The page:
Part 3 – Federate with the NEW Office 365

Now that we have the required software installed and the certificate in place, we can finally configure the AD FS role and federate with Microsoft.


Configure Local AD FS Federation Server


  1. Open Server Manager


  2. Click Tools


  3. Click AD FS Management


  4. Click AD FS Federation Server Configuration Wizard


  5. Create a new Federation Service


  6. New Federation Server FarmChoose this option all the time, even if you only plan on deploying one server. If you choose Stand-alone federation server, then you won’t be able to add more servers.


  7. Click Next


  8. SSL Certificate – This should be pre-populated. If it isn’t, go back and assign/bind the third party certificate to the default web site


  9. Federation Service Name – This should match the SSL certificate name


    *** NOTE *** Since I am using a multi-name certificate in a lab environment, my SSL certificate name and Federation Service name don’t match. This is not recommended for production environments. Use best practices always; a single name certificate.


  10. Click Next


  11. Enter the AD FS service account name and password


  12. Click Next


  13. Click Next


  14. All green check marks mean everything is setup correctly


  15. Click Close


Configure Federation Trust with Office 365


Now that we have our side of the federation setup, we can complete the federation with Office 365

  • Open the Desktop on the AD FS server


  • Windows Azure Active Directory Module for Windows PowerShell


  • Right Click and Run As Administrator


  • Set the credential variable
    • $cred=Get-Credential


  • Enter a Global Administrator account from Office 365. I have a dedicated tenant ( service account setup for AD FS and Directory Syncronization.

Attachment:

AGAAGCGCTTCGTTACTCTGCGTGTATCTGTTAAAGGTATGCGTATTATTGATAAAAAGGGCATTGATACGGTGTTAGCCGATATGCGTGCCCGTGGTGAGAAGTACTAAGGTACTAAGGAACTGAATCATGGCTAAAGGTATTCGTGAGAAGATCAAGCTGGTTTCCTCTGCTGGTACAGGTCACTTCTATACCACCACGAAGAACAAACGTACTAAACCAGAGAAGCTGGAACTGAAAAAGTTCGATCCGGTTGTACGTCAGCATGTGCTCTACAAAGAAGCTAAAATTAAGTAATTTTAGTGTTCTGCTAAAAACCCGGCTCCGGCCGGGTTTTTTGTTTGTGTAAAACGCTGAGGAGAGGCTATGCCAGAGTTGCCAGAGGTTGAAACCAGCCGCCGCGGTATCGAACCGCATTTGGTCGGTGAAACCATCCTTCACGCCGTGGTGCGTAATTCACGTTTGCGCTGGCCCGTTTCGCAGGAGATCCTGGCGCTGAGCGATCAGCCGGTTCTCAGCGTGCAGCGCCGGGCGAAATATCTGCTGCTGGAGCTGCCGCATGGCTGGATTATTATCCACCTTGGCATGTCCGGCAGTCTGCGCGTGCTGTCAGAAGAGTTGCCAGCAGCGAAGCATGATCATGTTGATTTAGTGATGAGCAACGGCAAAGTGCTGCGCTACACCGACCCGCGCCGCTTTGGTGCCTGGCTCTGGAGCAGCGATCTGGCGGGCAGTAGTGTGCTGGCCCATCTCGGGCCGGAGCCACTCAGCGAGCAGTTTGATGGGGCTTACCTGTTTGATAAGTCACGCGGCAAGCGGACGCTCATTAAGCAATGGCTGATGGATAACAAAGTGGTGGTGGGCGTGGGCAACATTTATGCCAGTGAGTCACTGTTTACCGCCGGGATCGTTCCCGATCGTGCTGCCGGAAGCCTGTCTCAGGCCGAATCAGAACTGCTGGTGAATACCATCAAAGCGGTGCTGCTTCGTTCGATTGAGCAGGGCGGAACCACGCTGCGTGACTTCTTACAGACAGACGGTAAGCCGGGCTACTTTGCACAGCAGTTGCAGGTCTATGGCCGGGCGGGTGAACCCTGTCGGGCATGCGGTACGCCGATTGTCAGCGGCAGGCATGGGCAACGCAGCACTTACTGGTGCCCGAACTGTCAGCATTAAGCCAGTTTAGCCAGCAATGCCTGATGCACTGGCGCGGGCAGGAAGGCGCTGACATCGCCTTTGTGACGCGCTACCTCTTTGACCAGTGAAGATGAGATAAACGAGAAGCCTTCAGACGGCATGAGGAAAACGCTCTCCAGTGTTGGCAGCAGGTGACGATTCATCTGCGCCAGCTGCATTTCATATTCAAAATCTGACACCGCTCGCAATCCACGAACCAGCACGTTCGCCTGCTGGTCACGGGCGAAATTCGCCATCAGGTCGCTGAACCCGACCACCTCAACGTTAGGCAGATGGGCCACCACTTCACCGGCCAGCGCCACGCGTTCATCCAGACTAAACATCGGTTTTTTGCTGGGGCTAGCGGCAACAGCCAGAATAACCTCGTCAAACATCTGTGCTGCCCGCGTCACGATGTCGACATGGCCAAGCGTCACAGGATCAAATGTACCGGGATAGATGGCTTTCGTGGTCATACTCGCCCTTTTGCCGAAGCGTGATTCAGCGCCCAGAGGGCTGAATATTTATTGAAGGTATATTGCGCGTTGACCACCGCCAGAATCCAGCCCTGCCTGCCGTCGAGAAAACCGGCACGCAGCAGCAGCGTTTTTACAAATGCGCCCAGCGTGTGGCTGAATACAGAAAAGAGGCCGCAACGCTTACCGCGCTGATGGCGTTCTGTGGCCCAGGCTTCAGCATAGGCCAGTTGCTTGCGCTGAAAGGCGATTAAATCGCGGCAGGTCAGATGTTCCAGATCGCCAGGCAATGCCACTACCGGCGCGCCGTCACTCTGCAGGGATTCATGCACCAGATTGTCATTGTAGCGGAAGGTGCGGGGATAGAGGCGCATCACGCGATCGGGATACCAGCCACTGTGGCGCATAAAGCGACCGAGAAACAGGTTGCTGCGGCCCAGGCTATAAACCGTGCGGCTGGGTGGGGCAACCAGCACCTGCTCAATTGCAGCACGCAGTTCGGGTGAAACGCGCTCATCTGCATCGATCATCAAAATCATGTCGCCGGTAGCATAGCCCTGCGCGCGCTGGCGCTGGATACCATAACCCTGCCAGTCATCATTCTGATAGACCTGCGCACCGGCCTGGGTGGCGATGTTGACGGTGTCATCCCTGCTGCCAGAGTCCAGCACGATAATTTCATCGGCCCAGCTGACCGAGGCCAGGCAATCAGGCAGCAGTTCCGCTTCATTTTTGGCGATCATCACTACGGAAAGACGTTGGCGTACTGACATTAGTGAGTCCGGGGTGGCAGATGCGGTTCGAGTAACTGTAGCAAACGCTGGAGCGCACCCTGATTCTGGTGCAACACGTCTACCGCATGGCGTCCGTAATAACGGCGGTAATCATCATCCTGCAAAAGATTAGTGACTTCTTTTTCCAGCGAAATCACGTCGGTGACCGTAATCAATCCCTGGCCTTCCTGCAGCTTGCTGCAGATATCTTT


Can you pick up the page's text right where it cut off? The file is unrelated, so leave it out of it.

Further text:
• Connect to Microsoft Online Services with the credential variable set previously
    • Connect-MsolService –Credential $cred


  • Set the MSOL ADFS Context server, to the ADFS server
    • Set-MsolADFSContext –Computer


  • Convert the domain to a federated domain
    • Convert-MsolDomainToFederated –DomainName


  • Successful Federation
    • Successfully updated ‘‘ domain.


  • Verify federation
    • Get-MsolFederationProperty –DomainName

This completes the setup for federation to Office 365. Keep in mind that before you can successfully use single sign-on with Office 365, you will need to setup and configure Directory Synchronization. After Directory Synchronization is setup, you will have to license the synchronized user in Office 365. This will provision the services for the user. If they want to access Office 365 from outside the internal network, the AD FS Proxy server needs to be setup and configured.


Complete Series:

Getting to know the NEW Office 365

  1. Does Microsoft have FREE training for the NEW Office 365?
  2. Signing up for the NEW Office 365
  3. Adding and Verifying a Domain for the NEW Office 365
  4. Creating Cloud Users for the NEW Office 365
  5. Configuring Desktops for the NEW Office 365